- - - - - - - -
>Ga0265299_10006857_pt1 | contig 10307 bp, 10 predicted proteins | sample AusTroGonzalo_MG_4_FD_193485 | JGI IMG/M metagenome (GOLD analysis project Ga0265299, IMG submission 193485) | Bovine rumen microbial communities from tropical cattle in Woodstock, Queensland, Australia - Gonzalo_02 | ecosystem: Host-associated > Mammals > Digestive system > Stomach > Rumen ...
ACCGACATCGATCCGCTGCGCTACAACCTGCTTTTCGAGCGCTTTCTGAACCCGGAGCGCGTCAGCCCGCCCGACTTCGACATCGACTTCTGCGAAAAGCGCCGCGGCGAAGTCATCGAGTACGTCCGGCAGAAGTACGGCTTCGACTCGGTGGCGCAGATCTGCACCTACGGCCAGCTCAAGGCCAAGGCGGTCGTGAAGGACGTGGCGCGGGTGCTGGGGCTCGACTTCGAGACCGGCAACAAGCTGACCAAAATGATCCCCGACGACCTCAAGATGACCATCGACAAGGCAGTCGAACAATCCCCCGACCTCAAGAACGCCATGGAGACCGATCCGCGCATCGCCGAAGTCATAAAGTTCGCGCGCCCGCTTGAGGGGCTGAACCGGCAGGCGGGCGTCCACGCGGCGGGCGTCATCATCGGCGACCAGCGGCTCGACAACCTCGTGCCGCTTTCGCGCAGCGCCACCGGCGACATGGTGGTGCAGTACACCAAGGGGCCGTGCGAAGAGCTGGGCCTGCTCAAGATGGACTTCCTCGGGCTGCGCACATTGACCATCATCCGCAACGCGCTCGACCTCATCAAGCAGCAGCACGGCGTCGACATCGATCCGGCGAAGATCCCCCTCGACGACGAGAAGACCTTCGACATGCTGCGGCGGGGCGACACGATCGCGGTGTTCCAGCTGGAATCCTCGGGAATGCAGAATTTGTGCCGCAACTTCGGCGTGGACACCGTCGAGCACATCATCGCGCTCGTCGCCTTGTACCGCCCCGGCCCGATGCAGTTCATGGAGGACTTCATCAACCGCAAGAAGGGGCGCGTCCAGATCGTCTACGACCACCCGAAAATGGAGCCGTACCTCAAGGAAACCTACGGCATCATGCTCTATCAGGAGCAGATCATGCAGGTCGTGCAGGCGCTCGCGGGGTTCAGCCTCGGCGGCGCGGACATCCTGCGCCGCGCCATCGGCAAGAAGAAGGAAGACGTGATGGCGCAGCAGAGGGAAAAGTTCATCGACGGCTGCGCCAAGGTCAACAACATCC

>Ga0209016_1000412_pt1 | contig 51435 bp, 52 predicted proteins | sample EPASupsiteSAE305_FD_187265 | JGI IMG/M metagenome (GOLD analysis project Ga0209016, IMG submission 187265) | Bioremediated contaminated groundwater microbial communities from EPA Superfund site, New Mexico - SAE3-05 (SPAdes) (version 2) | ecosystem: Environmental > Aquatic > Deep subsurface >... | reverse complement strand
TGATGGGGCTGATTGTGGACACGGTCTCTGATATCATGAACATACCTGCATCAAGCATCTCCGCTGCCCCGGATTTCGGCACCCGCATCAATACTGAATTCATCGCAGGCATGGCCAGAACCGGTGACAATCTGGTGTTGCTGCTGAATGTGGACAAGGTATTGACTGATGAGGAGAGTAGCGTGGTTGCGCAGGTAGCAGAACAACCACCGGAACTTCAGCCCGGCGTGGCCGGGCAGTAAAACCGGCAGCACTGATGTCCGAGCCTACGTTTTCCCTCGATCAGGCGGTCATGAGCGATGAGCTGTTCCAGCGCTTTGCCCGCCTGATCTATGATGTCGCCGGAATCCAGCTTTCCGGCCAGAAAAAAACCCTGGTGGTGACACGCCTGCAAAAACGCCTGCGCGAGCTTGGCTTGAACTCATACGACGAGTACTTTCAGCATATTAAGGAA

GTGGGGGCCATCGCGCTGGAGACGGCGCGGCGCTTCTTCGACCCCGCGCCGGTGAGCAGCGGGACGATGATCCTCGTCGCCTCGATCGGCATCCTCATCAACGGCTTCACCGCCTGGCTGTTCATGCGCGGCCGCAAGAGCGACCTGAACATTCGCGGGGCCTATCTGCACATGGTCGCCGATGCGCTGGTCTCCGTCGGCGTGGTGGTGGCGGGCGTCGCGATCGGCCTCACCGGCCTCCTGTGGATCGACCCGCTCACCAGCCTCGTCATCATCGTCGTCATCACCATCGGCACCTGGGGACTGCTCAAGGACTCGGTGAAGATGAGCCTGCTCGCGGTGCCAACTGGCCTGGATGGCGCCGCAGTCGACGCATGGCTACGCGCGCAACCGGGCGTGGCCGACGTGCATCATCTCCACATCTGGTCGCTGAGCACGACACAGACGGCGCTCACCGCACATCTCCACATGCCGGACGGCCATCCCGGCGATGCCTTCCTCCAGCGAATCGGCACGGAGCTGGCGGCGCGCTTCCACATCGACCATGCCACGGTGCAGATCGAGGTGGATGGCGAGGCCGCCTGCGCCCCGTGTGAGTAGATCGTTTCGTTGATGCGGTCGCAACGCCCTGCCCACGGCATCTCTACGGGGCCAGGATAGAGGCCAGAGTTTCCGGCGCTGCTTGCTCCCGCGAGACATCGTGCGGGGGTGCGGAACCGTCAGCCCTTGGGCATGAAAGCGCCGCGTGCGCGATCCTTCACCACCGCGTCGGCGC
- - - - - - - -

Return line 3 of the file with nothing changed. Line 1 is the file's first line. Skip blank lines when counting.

>Ga0209016_1000412_pt1 | contig 51435 bp, 52 predicted proteins | sample EPASupsiteSAE305_FD_187265 | JGI IMG/M metagenome (GOLD analysis project Ga0209016, IMG submission 187265) | Bioremediated contaminated groundwater microbial communities from EPA Superfund site, New Mexico - SAE3-05 (SPAdes) (version 2) | ecosystem: Environmental > Aquatic > Deep subsurface >... | reverse complement strand